Rousselot: ‘Collagen is moving beyond a specialised functional space’
Collagen is the main structural protein in various connective tissues in the body – and as such it is the most abundant protein in mammals, accounting for 25-35% of protein. Consumption of collagen peptides has been linked to various health benefits, primarily associated with healthy ageing.
A strong body of evidence demonstrates supplementation with collagen is positive for skin, hair and nail health. For instance, one study concluded collagen consumption ‘significantly’ improved skin hydration. “The oral supplementation with collagen peptides is efficacious to improve hallmarks of skin aging,” the research, published in the Journal of Cosmetic Dermatology, concluded.
Collagen peptides are also linked to joint and bone health. As another study, published in Agro Food Industry Hi Tech noted: “Collagen peptides are a highly efficient nutraceutical to improve joint health which can help to maintain an active lifestyle throughout ageing.”
Sports recovery is another area that collagen peptide supplementation has proven its efficacy. For instance, research published last year in journal Amino Acids, demonstrated ‘notable changes’ in muscle recovery between a group that supplemented with collagen peptides and the control group, who did not.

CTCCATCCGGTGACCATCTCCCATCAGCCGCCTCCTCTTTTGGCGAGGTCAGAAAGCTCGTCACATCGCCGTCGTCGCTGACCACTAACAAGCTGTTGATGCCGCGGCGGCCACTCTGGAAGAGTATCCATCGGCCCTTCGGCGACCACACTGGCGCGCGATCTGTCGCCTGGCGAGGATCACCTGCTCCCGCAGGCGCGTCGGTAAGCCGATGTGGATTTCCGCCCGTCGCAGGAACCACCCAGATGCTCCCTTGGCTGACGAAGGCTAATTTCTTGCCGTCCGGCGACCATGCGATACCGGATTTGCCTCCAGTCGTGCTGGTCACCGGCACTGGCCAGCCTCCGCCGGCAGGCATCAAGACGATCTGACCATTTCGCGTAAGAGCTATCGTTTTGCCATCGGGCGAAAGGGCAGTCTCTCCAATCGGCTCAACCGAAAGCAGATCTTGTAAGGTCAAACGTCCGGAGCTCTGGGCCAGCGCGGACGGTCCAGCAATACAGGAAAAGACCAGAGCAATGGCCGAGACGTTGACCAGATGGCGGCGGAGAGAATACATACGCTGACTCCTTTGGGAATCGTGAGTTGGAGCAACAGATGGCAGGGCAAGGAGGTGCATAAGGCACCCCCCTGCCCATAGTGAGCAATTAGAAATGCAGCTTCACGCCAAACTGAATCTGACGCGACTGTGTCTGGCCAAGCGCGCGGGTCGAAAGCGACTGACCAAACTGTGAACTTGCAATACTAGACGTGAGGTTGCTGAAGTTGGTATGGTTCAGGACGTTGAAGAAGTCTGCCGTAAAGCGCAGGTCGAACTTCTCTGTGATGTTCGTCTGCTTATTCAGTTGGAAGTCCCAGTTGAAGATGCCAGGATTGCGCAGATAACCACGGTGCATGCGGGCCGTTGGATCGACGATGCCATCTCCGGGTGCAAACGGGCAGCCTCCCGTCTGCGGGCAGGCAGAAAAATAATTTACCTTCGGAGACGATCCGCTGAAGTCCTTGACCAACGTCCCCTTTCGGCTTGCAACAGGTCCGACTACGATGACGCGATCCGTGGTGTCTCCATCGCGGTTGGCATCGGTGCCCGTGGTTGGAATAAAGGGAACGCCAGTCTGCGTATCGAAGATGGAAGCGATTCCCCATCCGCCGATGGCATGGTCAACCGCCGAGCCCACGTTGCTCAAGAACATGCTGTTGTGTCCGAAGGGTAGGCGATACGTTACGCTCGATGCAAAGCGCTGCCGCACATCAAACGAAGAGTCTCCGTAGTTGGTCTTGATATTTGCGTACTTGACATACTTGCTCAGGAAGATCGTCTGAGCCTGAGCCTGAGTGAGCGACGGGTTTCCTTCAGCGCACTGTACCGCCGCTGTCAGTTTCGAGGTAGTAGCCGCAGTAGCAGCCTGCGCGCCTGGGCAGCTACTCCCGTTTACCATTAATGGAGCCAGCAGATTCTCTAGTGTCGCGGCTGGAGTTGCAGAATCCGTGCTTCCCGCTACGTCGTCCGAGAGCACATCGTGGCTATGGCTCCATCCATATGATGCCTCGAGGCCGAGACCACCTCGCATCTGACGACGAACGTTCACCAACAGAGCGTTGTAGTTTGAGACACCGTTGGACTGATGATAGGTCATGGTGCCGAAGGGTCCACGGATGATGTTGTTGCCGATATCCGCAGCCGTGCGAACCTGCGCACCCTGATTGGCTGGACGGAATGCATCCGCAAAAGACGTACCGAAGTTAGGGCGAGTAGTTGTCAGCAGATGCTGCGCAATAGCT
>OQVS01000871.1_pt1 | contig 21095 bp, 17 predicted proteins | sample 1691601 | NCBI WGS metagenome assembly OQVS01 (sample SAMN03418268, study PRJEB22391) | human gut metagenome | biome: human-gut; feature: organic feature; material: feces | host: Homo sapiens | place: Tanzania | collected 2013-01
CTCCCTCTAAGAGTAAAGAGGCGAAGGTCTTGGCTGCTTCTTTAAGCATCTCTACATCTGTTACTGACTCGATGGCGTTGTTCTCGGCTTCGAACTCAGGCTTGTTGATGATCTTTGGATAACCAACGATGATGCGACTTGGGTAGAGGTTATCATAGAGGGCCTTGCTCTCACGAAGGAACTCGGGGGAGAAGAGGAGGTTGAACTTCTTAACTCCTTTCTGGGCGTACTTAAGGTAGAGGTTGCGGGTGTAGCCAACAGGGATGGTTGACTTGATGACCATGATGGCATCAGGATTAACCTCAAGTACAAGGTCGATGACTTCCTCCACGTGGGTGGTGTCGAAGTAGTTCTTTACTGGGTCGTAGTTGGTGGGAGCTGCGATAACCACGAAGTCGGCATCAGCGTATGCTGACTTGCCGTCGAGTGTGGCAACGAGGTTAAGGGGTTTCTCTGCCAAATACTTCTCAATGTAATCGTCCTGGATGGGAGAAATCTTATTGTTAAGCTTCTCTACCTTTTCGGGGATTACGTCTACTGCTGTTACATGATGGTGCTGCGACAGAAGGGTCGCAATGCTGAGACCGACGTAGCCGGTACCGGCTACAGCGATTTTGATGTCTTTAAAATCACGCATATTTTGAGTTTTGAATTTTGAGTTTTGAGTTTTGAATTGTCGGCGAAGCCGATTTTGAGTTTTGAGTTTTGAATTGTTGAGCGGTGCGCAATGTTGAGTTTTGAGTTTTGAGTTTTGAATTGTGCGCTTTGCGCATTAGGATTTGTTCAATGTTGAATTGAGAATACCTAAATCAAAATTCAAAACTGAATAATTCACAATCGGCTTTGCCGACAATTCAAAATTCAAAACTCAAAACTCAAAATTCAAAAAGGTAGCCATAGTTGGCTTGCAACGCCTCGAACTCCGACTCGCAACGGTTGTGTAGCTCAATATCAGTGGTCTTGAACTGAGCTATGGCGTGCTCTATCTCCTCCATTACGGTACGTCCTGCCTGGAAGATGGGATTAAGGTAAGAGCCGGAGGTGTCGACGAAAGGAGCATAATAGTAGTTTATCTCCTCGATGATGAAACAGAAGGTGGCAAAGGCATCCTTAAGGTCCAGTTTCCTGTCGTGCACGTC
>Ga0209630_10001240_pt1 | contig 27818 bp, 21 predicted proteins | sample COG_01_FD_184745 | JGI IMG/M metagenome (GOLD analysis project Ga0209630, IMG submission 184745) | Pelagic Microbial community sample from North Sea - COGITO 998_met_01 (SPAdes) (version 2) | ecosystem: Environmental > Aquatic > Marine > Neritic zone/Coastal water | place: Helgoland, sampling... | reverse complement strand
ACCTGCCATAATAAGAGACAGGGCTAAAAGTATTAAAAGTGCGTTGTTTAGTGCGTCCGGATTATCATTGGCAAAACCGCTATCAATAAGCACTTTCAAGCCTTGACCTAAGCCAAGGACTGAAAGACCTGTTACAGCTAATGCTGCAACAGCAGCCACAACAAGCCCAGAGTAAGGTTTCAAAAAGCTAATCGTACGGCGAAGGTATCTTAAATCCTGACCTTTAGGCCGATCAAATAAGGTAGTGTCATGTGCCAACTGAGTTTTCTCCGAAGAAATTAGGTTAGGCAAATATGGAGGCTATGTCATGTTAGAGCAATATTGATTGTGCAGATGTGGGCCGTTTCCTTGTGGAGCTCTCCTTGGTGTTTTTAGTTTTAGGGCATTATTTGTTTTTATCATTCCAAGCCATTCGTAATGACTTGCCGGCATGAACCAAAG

“There are different benefits. If we talk about collagen peptides like Peptan, one of our brands, it is mostly known for beauty from within benefits. But recent science in this field has provided solid evidence on their efficacy on restructuring skin collagen networks, improving skin hydration and hair health. There is also science demonstrating efficacy in reducing joint discomfort, improving joint function and bone health. These mobility benefits make collagen peptides especially suitable for groups like ageing consumers,” Pauline Huang, product and branding manager at Rousselot Health and Nutrition, told FoodNavigator.
These positives have allowed collagen peptides to become a mainstay of the nutraceutical space, where they are primarily sold in powder, pill or bar form.